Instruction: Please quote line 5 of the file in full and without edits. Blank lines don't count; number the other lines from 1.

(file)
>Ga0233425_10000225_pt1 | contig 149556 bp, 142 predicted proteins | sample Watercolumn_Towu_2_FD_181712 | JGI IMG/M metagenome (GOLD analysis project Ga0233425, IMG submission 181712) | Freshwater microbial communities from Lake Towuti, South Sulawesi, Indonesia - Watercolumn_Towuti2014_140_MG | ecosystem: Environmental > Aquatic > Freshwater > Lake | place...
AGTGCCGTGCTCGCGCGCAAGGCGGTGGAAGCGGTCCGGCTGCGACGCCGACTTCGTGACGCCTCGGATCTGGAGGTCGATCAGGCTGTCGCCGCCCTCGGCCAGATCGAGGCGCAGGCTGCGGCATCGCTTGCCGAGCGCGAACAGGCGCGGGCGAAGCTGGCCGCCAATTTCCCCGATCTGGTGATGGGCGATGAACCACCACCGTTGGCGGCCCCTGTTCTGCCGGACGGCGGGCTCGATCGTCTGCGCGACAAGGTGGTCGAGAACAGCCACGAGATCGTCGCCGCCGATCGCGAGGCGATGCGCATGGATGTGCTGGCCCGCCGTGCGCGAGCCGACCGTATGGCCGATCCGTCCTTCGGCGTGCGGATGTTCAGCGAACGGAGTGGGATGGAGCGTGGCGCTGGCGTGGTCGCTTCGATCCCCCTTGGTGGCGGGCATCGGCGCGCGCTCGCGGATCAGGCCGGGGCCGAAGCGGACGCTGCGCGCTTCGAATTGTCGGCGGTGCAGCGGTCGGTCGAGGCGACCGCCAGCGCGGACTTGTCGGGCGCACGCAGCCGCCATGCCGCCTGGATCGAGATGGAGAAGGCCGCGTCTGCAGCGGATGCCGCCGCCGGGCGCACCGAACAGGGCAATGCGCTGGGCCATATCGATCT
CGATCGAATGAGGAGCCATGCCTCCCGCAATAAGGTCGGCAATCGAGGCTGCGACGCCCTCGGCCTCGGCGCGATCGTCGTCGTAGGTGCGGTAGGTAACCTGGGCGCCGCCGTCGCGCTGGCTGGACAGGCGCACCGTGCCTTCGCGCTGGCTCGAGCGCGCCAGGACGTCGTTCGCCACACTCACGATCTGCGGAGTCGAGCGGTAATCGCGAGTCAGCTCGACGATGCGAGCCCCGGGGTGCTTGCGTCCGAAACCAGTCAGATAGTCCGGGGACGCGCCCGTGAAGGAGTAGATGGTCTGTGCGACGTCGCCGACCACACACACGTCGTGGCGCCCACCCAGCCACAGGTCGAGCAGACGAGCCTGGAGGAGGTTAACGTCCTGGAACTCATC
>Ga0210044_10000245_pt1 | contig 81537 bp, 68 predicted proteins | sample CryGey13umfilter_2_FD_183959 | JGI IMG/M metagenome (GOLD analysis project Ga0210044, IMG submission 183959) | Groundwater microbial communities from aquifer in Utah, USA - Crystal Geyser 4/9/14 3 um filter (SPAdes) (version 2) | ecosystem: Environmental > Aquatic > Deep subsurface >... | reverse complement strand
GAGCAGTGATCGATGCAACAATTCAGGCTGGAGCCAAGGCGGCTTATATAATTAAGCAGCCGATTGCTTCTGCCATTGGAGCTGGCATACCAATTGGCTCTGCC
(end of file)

GAGCAGTGATCGATGCAACAATTCAGGCTGGAGCCAAGGCGGCTTATATAATTAAGCAGCCGATTGCTTCTGCCATTGGAGCTGGCATACCAATTGGCTCTGCC